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In my experience, there’s no “right” team structure for a proposal team, and the proposal team roles and responsibilities can vary quite a bit. In fact, a proposal team can take many shapes and sizes depending on the nature of the opportunity and the proposal process being used.

However, the one thing that I can say with certainty is that there is a “wrong” team structure: it’s any configuration where there isn’t enough coverage to do what is needed to get the proposal over the finish line. So let’s look at what kind of coverage you might need.

What Proposal Team Roles Might I Need?

I know I said there’s no “right” team structure, but sometimes you just need a place to start. Below is an example of a typical proposal team that I would work with at an agency or consultancy for contracts ranging from $500,000 – $2.5M (USD). These will vary from organization to organization and from opportunity to opportunity, but it might give you a good baseline if this is new territory for your team.

Infographic Of Building A Proposal Team with what roles to include

Your proposal team might include some or all of the roles listed here, depending on the size of your organization.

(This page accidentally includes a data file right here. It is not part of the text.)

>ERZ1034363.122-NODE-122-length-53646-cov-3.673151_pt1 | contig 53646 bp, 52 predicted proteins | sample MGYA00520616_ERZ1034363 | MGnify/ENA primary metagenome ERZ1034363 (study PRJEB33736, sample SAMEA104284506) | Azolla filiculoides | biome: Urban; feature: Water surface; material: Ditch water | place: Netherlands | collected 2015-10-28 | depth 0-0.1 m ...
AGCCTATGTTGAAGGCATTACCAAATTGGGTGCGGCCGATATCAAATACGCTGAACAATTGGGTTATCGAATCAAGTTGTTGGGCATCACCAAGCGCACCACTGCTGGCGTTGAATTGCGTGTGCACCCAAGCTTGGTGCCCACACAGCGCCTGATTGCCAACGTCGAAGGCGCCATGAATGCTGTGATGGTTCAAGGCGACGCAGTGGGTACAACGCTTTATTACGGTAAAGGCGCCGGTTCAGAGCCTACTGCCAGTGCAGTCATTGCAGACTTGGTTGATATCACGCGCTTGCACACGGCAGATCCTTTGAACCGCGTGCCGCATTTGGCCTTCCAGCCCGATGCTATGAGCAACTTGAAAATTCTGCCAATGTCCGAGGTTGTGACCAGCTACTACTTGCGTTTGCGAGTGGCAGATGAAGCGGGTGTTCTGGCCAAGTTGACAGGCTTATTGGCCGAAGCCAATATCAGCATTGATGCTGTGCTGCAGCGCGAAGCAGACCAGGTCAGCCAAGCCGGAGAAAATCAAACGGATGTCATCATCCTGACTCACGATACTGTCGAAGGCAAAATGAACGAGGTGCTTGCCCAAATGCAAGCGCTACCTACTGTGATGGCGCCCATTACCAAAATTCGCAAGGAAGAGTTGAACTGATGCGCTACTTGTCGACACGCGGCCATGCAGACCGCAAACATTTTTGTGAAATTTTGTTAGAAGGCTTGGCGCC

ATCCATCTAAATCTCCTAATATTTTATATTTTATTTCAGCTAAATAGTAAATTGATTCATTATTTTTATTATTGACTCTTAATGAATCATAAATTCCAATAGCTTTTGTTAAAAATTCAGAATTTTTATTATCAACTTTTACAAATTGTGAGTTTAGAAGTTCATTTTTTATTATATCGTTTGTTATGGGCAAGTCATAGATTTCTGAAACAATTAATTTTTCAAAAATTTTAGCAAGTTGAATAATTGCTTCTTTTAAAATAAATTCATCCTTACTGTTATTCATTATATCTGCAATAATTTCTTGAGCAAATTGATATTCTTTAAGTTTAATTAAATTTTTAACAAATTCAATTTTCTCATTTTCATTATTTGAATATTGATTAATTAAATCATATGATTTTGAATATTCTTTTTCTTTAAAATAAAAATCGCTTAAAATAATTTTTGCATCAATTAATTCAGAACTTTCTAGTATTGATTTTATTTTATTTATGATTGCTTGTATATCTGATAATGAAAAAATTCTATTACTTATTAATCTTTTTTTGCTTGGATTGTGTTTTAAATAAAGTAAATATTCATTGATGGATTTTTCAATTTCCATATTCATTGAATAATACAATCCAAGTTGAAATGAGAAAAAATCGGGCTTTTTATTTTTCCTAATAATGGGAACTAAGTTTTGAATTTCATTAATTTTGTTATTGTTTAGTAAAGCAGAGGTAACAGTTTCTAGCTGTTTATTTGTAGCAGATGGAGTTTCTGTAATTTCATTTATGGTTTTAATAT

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Why Is It Important To Have A Proposal Manager?

There’s a role that I listed up there that I sort of glossed over — the Proposal Manager.

If your organization takes new business seriously (and it should!), having a proposal manager becomes really important. Here’s the thing: proposals are actually projects that need to be managed. Having a Proposal Manager can greatly reduce the chance of failure by submitting late or submitting a bid that gets disqualified for being non-compliant with the RFP process or submitting a low-quality proposal or any of the other risks that could make your proposal a flop.

Some of the specific value that a Proposal Manager may provide are things like a compliance matrix for tracking proposal submission requirements, allocating and scheduling contributors, and creating and overseeing the submission timeline.

Without someone wearing the Proposal Manager hat, you will have feedback coming in at the 11th hour, a lack of clarity on who is doing what, disconnect between interpretations of the proposal requirements, gaps in your proposal that you only find out the day before you’re submitting, and increased overall stress.

And, yes, I’m speaking from my own painful experiences!

How to Ensure Coverage

Regardless of your proposal team structure, you need to make sure your team has the right coverage. To do this, you can reach into your PM toolkit and work with your team to develop a RACI chart or coverage checklist.

In a nutshell, the team would brainstorm all the things that need to be done to get the proposal submitted and assign an owner to each (the accountable person). If you’ve got any blanks when you’re done, that’s where you need to bolster your team or have someone step up to take on those responsibilities.